Edwina Tops-Alexander and California faced down phenomenal pressure to win the first-ever Longines Global Champions Tour Super Grand Prix as runner up Ludger Beerbaum declared the new GC Playoffs a “milestone in the history of show jumping."
Disappointingly, Ben Maher on Explosion W and Scott Brash’s Hello Mr President posted eight faults in round one.
The first-ever LGCT Super Grand Prix featured the 16 top riders who qualified during the 2018 LGCT championship series and the extreme pressure to go fast and clear produced electrifying sporting drama from start to finish.
Earlier the passionate crowd were thrilled by the dazzling Walk of Champions opening ceremony with flaming torches lining their parade in the arena adding a touch of show business to show jumping. Olivier Philippaerts said the event had set a new benchmark in the sport:“Before we got here we did not know what to expect because the Playoffs are new and in a new city, but they have pulled it off, amazing. The shows are something we have not seen in our sport before and it has brought it to a different level.”
Courage, skill and determination was required to conquer all in this fierce battle set over two rounds and the 16 elite contenders were set a formidable 1.60m first round track by Uliano Vezzani in this indoor sand arena. Airy verticals and gaping wide oxers were strategically placed for the ultimate challenge, with the fearsome Longines treble combination coming towards the end of the course, meaning horses still needed to be on full power to clear the oxer-vertical-vertical test. A skinny oxer on a blind bend away from the in-gate was the final trick up Uliano’s sleeve and it all made for an intriguing first round contest.
The first to prove the course was jumpable was fourth-drawn Shane Breen from Ireland, who rode for his life on Ipswich van de Wolfsakker, leaving all the fences standing but adding just a single time-fault.
One of the shock results came from 2018 LGCT season champion Ben Maher with his multi-winning Explosion W. With two rails down they were one of four combinations to finish on eight faults in round one.
But the pivotal round was to come from the world number one Harrie Smolders. An electric clear round with Zinius propelled them straight to the top spot.
“He was amazing, he was fighting for every fence — but then so was I,” said Harrie, with a huge smile on his face.
As tensions rose, the pressure told amongst competitors and it wasn’t until the penultimate rider that Harrie was forced to surrender his lead to the marginally quicker clear set by Australia’s Edwina Tops-Alexander and mare California.
With a clever shake-up of the track for the second round, tensions sizzled for the ultimate showdown. The early riders were on a recovery mission and both Lorenzo De Luca of Italy riding Ensor De Litrange LXII and Ben on Explosion W rose to the occasion, bidding for a far bigger share of the prize money by jumping quick and clear to remain on eight faults.
Ben said: “Today wasn’t our day today. It’s easy to forget Explosion W is only nine and has limited experienced indoors but I’m happy he grew so quickly in the second round. I can’t be disappointed when he’s had such an amazing year.”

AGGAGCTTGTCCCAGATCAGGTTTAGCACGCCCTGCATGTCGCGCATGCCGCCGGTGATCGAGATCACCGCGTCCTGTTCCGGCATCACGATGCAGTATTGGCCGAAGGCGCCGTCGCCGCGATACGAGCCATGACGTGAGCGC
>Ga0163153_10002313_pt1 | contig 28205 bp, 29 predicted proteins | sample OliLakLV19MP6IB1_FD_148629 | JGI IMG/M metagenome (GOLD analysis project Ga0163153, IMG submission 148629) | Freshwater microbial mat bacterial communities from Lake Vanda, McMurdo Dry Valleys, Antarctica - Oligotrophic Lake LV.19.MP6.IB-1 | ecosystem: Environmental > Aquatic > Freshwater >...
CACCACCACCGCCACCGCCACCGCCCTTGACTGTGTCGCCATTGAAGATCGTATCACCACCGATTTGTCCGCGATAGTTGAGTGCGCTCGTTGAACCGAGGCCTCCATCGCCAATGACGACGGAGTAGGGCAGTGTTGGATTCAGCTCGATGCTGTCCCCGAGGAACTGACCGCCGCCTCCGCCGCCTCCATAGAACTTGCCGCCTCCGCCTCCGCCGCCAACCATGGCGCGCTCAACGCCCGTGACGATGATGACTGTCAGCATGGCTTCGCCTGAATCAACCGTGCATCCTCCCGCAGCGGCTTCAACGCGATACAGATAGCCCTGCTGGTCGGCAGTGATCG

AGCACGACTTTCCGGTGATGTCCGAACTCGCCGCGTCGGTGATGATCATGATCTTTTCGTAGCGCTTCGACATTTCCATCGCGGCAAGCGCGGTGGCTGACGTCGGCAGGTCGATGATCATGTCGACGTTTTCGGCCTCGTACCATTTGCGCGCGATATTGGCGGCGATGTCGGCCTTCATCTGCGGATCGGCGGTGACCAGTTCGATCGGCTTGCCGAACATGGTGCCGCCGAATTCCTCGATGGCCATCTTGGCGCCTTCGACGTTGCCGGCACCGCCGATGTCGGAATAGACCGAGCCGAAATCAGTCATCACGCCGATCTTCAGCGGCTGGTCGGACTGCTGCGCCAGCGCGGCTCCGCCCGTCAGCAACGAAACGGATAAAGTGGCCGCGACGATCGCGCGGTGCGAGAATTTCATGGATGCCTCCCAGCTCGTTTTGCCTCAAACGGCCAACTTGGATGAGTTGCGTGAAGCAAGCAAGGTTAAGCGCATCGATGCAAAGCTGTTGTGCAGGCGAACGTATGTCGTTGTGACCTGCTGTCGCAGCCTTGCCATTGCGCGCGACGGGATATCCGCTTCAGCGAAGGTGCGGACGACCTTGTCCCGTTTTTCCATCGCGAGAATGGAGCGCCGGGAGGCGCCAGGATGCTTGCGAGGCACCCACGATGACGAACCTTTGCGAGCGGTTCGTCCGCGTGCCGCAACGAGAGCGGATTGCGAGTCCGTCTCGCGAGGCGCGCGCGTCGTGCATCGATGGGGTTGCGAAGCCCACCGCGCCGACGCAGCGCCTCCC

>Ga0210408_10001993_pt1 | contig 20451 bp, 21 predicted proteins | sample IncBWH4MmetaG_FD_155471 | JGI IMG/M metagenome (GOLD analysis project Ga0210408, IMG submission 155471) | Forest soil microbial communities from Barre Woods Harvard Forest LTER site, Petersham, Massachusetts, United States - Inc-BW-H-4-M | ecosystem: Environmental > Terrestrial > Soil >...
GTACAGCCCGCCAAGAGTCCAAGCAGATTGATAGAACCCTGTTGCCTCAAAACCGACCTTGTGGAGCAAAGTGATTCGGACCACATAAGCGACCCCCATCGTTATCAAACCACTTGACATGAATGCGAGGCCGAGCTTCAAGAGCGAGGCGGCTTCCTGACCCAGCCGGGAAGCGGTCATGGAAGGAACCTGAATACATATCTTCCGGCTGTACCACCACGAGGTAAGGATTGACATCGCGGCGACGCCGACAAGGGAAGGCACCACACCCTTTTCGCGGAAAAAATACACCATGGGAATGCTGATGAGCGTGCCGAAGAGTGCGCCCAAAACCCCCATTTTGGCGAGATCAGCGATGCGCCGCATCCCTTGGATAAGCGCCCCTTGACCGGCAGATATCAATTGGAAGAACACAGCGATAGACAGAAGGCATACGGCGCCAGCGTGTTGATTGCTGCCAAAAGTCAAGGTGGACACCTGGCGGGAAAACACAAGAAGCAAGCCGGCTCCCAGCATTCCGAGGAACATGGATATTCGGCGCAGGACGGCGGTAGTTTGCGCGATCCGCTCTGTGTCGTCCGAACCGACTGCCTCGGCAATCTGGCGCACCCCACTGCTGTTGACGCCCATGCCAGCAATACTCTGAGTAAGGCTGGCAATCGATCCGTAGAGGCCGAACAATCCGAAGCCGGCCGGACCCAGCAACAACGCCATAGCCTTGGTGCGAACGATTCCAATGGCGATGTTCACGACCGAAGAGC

Scot added four to his eight to take an eventual seventh place, two places behind Ben in fifth.
As the raft of four-faulters came forward, Frank Schuttert of the Netherlands immediately produced a mesmerising clear on Chianti’s Champion to post a two-round total of four and secured the coveted top spot.
Germany’s Daniel Deusser and Tobago Z are usually one of the most reliable combinations at the top level but added an unlucky rail before it all unraveled for Paris victors Sameh El Dahan and Suma’s Zorro, who came home on a total of 17 faults.
Ludger Beerbaum rode with his trademark precision on Casello and soared ahead of Frank Schuttert (Chianti’s Champion) by over three sec.
But on a night of fluctuating fortunes, Shane Breen, carrying through just the one penalty on Ipswich Van De Wolfsakker, sadly elected to retire when the rails started falling.
All eyes turned anxiously to Harrie Smolders, the first of the two riders on a zero score. But in an excruciating repeat of events on day one, his ride Zinius ducked out at the Rolls Royce vertical at fence nine and the world number one hit the deck. As quick as a flash, Harrie’s chance for glory had vanished.
So it all came down to Edwina, who has been riding the crest of a wave recently, with several big wins to her credit. She needed to jump clear for victory; one down and she had to beat the time of 61.56s set by Ludger Beerbaum. She set off with typical determination but, agonisingly, a rail at fence eight tumbled. Edwina’s agenda immediately switched and she accelerated down the final line and soared over the finish, crucially less than half a second quicker than Ludger.
And so history was made, with Edwina Tops-Alexander crowned the brilliant victor of this revolutionary new competition, that has showcased showjumping and its very best. Ludger Beerbaum was thrilled to finish runner-up and “top rookie” Frank Schuttert placed third.